Hospital Accreditation Requirements

Technically, the Joint Commission on Accreditation of Healthcare Organizations (JCAHO) is a voluntary organization, and JCAHO accreditation is voluntary. JCAHO accreditation standards, however, are incorporated in some state hospital licensure laws, at least in part,28 and a hospital is deemed to meet certain Medicare conditions of participation if it holds JCAHO accreditation.29

Although JCAHO accreditation standards do not explicitly address required media for record keeping and storage, they assume that a hospital may participate in an automated medical record data processing system. JCAHO standards permit authentication of medical records by computer key.

The JCAHO requires that all medical records be accurate, accessible, authenticated, organized, confidential, secure, current, legible, and complete.30 A computer-based medical record system can meet JCAHO standards if the system is properly designed and maintained and if medical records are otherwise properly completed.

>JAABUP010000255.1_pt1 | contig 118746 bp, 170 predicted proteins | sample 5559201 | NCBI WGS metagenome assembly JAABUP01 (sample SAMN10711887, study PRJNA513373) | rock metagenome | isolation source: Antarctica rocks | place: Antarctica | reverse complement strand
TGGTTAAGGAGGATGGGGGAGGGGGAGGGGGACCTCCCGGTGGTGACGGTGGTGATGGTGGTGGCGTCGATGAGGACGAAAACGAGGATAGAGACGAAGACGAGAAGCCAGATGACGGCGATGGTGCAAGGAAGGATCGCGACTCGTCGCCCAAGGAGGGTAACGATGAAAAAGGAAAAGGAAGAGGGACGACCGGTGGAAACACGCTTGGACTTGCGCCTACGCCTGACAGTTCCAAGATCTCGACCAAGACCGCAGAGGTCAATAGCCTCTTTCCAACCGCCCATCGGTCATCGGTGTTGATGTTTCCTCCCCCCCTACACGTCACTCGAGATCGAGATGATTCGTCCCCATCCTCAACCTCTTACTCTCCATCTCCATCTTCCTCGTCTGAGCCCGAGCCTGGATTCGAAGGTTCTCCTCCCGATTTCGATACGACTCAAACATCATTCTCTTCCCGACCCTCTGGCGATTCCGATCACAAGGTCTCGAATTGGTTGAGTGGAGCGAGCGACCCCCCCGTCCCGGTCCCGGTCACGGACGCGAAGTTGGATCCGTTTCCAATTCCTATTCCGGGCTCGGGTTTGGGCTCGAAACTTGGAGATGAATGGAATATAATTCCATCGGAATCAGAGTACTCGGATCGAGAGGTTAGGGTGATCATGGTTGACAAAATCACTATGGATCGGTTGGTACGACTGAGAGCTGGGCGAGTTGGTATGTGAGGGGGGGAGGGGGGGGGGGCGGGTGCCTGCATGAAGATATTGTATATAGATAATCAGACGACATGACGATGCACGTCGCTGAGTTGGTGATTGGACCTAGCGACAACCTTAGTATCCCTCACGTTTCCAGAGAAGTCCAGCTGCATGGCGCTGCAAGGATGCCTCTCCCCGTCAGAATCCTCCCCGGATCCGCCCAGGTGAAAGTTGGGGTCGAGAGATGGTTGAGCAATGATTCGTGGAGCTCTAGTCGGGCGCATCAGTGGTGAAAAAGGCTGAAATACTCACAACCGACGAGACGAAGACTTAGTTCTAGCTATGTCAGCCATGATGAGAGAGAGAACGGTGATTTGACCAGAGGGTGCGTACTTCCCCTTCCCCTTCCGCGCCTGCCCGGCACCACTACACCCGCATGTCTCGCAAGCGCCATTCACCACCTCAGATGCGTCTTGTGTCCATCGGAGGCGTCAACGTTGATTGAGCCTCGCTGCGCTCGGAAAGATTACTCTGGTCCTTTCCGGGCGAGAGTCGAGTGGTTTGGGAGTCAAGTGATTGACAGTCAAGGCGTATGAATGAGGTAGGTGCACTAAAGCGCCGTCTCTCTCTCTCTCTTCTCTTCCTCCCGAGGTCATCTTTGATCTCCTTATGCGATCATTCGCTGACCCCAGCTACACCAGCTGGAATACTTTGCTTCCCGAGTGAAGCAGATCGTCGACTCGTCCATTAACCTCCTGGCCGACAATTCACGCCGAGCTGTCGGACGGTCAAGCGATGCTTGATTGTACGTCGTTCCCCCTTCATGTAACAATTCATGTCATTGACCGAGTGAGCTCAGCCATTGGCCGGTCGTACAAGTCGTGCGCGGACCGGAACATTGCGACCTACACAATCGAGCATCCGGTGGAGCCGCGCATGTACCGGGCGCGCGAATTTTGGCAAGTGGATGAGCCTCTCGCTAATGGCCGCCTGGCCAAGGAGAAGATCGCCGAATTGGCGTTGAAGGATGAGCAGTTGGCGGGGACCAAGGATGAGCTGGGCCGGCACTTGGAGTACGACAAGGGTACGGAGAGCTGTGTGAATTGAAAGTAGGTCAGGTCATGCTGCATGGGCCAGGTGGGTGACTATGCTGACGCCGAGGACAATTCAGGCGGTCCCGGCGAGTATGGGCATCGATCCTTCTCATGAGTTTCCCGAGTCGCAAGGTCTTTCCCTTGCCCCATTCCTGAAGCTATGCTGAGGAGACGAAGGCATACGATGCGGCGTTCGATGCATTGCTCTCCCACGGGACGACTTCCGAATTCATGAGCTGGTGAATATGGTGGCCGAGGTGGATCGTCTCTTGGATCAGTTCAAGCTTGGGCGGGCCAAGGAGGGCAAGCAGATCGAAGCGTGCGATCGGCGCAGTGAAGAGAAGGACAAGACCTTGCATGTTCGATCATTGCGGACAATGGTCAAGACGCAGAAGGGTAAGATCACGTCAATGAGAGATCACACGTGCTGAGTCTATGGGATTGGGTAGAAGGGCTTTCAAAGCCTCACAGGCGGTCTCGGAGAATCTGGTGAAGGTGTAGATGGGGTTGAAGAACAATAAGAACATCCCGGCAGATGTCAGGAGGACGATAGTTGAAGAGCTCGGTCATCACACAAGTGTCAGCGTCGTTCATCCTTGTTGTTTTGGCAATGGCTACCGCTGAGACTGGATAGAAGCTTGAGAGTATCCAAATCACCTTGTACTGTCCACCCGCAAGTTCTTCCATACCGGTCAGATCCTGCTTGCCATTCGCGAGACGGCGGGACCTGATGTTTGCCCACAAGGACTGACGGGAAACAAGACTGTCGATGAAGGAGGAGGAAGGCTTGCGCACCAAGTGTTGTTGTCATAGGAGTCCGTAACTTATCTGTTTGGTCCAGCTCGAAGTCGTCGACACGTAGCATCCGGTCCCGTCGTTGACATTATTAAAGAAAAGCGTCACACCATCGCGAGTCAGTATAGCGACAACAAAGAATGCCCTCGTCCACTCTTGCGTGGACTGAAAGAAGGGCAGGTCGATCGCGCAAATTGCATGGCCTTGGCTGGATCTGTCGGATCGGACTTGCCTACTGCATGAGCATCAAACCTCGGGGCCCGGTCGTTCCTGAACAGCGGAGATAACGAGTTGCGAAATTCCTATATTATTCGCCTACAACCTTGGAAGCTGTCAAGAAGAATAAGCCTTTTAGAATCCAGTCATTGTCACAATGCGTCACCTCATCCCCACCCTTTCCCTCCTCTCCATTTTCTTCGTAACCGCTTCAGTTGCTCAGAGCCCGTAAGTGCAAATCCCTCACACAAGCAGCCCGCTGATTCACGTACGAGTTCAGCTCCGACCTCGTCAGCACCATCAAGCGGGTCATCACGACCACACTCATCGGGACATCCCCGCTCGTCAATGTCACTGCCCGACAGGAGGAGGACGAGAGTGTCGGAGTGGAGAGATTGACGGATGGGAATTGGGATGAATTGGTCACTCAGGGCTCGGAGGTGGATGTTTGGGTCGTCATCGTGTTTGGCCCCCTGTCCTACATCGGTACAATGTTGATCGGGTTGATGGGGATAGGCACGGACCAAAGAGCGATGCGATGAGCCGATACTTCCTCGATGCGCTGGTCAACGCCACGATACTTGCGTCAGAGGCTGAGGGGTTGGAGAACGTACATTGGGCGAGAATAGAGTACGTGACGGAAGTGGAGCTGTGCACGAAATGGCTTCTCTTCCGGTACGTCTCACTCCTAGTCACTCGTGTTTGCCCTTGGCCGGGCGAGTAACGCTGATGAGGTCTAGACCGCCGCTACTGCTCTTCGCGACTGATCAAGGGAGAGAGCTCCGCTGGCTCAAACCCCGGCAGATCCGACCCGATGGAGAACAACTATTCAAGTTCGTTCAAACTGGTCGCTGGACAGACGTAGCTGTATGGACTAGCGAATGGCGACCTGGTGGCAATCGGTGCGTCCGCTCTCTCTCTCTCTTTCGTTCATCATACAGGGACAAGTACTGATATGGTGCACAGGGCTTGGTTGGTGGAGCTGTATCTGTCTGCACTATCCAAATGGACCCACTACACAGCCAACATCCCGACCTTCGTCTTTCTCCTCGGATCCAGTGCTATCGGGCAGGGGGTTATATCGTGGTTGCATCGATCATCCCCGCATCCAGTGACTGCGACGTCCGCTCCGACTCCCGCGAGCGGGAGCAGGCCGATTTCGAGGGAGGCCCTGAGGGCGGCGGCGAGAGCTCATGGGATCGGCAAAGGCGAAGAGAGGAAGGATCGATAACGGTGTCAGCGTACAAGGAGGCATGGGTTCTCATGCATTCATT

Patient Rights Issues

Right of Privacy

The Federal Privacy Act and similar acts in many states provide assurance that patient records held by the federal government and governments of states that have enacted privacy legislation will not be disclosed to third parties without the patient's consent, except under defined circumstances.31 However, privacy of patient records in other states and in the private sector is governed by a crazy quilt of statutory, regulatory, and common-law rules and is often inadequately protected. 32

Growing demands for information contained in patient records pose an ever-increasing threat to patient privacy. Such demands come not only


See, e.g., the following regulations, which incorporate JCAHO standards for medical records into state hospital licensure requirements: N.H. Code of Admin. Rules, Part He-P802 (1986); R.I. Rules and Regulations for Licensing of Hospitals §25.7; Rules and Regs. for the Licensure of Hospitals in Virginia §208.5 (1982).


42 U.S.C. §1395bb.


Joint Commission on Accreditation of Healthcare Organizations, "Medical Record Services (MR)," Accreditation Manual for Hospitals (Chicago: 1990).


5 U.S.C. §552a.


The threats to patient privacy posed by increased use of computers for health records were detailed by Alan F. Westin in Computers, Health Records and Citizen Rights (Washington, D.C: U.S. Government Printing Office, 1976).

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